Johann Gottfried Herder (1744-1803), Plastik [Sculpture]
(based on Psalms 139:14, Job 10:9-11, Job 33:4-6 and Genesis 2:7)
Deep below the gallery spaces of The Hayward lies the ‘plant room’ where the institution’s heating, air conditioning, plumbing and electrical systems are rooted. Each gallery is served by great aluminium ducts that continually extract, temper, filter and supply air. Like enormous Möbius strips, these channels seem to be all surface, yet they pulse and rumble with the motion of the air they contain. Meanwhile, the electrical system hums, the plumbing knocks and whooshes, and gridded fans squeak like a congregation of wrens.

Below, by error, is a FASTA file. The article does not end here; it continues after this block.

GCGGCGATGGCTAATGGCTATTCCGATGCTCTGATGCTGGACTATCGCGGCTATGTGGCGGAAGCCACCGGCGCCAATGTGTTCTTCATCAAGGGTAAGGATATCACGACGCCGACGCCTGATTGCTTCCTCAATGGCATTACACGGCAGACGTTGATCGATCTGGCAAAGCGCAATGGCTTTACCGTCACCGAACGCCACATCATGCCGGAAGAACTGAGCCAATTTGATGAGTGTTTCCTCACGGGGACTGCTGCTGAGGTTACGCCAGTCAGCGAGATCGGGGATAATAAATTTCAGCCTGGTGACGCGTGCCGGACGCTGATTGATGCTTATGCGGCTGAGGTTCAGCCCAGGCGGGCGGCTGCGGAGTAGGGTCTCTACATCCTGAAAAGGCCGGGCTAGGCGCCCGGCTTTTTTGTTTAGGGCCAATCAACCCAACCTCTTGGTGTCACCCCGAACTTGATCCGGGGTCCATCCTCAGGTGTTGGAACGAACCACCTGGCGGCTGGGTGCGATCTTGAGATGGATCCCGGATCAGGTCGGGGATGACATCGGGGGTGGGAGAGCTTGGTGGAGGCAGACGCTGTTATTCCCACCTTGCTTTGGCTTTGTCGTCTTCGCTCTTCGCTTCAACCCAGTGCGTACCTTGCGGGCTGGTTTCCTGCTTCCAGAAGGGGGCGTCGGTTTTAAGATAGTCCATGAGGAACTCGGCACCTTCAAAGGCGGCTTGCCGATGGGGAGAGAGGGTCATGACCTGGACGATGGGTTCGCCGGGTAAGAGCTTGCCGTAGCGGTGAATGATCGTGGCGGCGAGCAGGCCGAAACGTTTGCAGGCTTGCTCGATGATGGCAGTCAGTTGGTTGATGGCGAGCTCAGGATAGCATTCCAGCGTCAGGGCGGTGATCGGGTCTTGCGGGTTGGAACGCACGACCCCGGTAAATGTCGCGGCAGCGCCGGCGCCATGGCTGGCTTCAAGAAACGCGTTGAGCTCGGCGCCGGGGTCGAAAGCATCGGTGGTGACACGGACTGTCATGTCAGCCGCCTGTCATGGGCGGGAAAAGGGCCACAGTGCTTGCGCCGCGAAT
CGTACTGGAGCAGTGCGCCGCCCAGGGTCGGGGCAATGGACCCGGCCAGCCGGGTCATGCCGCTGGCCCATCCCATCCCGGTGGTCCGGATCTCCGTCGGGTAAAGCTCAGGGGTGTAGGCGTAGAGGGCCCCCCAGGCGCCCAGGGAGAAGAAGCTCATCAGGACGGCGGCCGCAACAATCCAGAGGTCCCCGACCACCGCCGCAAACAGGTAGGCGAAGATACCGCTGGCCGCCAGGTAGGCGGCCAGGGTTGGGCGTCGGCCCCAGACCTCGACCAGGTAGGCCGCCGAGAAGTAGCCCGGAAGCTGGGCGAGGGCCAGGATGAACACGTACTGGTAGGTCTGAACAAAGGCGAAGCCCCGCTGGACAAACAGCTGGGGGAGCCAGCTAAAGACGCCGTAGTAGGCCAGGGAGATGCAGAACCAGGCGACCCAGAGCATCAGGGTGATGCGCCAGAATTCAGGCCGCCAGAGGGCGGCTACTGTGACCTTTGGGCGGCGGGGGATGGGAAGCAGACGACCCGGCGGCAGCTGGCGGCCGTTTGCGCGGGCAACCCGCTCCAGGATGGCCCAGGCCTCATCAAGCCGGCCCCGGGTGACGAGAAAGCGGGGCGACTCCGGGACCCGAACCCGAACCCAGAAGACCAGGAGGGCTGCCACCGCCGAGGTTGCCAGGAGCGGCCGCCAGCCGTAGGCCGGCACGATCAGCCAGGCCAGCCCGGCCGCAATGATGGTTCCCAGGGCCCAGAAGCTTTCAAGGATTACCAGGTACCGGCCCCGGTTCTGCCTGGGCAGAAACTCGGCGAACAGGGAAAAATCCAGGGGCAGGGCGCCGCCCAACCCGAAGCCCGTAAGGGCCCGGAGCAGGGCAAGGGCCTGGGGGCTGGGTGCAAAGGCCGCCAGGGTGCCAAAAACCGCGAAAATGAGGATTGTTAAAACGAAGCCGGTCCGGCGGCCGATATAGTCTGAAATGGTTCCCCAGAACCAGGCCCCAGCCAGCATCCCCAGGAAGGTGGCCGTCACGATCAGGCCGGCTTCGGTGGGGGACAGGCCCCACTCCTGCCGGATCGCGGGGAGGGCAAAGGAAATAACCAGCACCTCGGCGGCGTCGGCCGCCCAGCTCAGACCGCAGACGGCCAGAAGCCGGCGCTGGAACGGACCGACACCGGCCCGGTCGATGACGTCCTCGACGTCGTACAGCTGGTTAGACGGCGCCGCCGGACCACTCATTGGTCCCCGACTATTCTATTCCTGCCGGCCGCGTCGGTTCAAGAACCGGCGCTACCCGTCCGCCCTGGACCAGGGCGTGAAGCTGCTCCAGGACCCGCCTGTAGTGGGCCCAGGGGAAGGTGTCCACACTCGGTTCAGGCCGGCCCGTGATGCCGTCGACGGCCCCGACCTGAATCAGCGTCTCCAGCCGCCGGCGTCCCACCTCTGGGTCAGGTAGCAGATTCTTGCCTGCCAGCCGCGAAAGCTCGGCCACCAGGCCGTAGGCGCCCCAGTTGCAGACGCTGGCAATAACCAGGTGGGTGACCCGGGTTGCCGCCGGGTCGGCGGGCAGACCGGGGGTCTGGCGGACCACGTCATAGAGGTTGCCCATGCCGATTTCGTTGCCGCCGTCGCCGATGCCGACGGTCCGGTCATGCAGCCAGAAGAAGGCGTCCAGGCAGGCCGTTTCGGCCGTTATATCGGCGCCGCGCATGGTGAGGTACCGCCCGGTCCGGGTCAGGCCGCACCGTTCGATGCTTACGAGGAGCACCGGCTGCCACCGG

A building - like a city or a universe - can have a heart and lungs, a centre and skin. And, as Gormley’s 1996-97 work Sieve indicates, our own heart, lungs and other organs can be seen as living machines - sieving, pumping, hammering, funnelling, taking on the work that is necessary for life. Once we begin to imagine those processes that move us and those processes we set in motion as continuous, the metaphysic of interiority and exteriority begins to dissolve, and creation is no longer a matter of animating what was lifeless. Expansion and contraction are the primordial motions of the universe and each Gormley sculpture or installation is a material meditation on the repetition of this breathing motion4.